That developers, landlords, occupiers and tenants are increasingly focused on the environmental credentials of their buildings can only be a good thing. The climate crisis we collectively face is, after all, an existential one. Reducing carbon emissions is the number-one priority of our times.


Sam Jackman

Chief development officer, Shared Access

However, that does not mean it does not present challenges. Mobile connectivity is one such issue. Broadly speaking, measures that make it difficult for heat to escape from a building, such as energy-efficient glass and better building materials, also make it harder for the mobile signal generated by external infrastructure to get in. It’s a cruel irony that the better the quality of a building from an environmental perspective, the worse the connectivity becomes.

Many of us know this from day-to-day experience, even if we haven’t stopped to think about it. Visit many of the most prestigious corporate HQs in the City or Canary Wharf and you will find that your visitor’s pass invites you to connect to the building’s wifi. That isn’t because the company concerned is trying to help save you minutes or data; it’s because if you don’t connect you will have poor to non-existent connectivity.

Similar problems occur in buildings such as football stadiums, which normally sit empty but on match days welcome tens of thousands of fans, all of whom want or need to be able to make and receive calls and access the internet. Quite simply, the existing infrastructure developed by mobile providers cannot cope with the volume of demand. In normal times, that is simply annoying, but in the event of a tragedy it could be fatal. Indeed, enhanced connectivity in health and care settings should be seen as a priority for government.

Of course, existing wifi networks, whether in a commercial space or at home, can take some of the strain. But they cannot take all of it –something that the past two years put beyond doubt

However, solutions do exist. Shared Access provides solutions that provide high levels of connectivity throughout buildings. No one solution is the same; rather, it designs bespoke systems that maximise connectivity with all network providers for any given space. Of course, such systems do come at a cost, but the Shared Access business model involves deploying the capital required up front and then collecting an annual fee from the landlord or occupier, depending on who wanted the enhanced connectivity in the first place. It is infrastructure as a service and spread over time is highly affordable to most organisations.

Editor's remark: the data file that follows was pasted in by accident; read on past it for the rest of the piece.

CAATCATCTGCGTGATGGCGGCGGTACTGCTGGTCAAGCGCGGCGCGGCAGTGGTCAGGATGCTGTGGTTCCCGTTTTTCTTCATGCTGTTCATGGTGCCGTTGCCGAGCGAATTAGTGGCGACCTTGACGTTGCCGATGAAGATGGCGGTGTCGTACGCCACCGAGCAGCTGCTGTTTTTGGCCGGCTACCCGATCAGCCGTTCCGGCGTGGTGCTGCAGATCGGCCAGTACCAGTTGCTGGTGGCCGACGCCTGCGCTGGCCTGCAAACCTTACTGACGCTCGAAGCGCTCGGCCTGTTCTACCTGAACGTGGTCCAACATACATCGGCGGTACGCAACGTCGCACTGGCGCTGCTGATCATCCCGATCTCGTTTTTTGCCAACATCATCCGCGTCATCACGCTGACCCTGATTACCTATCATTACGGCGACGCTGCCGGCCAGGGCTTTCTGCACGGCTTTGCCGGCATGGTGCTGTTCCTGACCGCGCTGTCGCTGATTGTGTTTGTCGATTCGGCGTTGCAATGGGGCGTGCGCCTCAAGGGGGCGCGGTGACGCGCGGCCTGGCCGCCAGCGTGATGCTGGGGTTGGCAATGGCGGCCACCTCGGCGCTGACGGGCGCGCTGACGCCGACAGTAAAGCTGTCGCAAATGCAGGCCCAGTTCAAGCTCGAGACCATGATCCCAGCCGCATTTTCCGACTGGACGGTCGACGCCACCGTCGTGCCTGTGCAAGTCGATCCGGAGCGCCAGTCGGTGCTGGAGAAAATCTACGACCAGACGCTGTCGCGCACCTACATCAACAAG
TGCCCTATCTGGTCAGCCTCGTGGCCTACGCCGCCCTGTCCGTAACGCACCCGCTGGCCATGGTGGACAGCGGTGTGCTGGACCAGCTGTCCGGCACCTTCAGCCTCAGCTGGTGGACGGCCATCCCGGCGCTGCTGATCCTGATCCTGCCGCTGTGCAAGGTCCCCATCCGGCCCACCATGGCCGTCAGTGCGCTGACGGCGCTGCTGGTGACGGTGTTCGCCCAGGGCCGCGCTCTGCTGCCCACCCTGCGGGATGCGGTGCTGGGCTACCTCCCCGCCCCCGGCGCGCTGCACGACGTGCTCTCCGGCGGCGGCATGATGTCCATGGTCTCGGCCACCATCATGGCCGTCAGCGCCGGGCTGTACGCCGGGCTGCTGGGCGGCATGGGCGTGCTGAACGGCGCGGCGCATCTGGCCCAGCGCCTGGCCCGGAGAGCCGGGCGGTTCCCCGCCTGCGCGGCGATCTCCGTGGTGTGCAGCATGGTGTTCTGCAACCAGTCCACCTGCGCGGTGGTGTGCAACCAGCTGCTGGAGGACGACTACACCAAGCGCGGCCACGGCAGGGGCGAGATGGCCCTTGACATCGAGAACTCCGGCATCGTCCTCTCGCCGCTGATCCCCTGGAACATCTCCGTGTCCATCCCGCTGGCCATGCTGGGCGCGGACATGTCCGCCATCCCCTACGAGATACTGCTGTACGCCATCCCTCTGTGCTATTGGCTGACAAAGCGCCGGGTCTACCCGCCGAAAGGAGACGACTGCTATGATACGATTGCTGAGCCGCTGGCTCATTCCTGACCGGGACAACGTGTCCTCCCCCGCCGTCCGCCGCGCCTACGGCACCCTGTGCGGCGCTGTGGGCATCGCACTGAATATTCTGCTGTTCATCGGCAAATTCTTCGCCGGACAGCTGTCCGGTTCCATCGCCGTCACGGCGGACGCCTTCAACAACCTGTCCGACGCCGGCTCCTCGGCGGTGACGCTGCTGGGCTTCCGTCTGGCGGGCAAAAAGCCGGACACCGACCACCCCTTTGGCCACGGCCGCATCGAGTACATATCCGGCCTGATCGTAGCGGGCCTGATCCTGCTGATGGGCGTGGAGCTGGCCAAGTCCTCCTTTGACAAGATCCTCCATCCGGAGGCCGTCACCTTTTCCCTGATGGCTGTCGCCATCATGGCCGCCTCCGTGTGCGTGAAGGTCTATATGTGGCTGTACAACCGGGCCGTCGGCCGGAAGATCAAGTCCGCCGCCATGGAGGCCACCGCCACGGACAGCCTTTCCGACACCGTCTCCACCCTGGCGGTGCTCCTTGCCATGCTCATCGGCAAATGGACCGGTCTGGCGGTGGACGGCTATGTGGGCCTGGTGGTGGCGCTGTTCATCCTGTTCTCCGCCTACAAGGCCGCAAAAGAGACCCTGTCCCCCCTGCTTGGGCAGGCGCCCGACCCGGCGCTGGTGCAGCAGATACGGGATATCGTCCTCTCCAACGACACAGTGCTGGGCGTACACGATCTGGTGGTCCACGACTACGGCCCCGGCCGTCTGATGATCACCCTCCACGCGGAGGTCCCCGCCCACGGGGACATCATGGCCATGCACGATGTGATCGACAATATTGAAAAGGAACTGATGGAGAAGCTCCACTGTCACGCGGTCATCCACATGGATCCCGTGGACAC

Of course, existing wifi networks, whether in a commercial space or at home, can take some of the strain. But they cannot take all of it – something that the last two years put beyond doubt. As Covid-19 struck and those that could were instructed to work from home, people who had never heard of Teams or Zoom found themselves rapidly downloading apps in order to maintain the ability to, if not meet in person, at least meet colleagues ‘face to face’, as it were.

That placed a tremendous strain on networks. Depending on where you were in the country and the quality of your provider’s service in that area, making a single video call in a household wasn’t too much of a problem. If both partners in a relationship were making separate calls, though, it became more problematic. And if, in addition, the kids were trying to learn online or, more likely, gaming or watching TV online, the situation became downright impossible.

The value of flexibility

Now that lockdowns are, hopefully, behind us, it is tempting to think that everything will return to normal. But that is simply not the case. Hardly any white-collar workers have returned to the office five days a week, which means that high levels of virtual meetings and other events have been maintained and are likely to become a permanent fixture in our lives, so connectivity in offices needs to be top notch.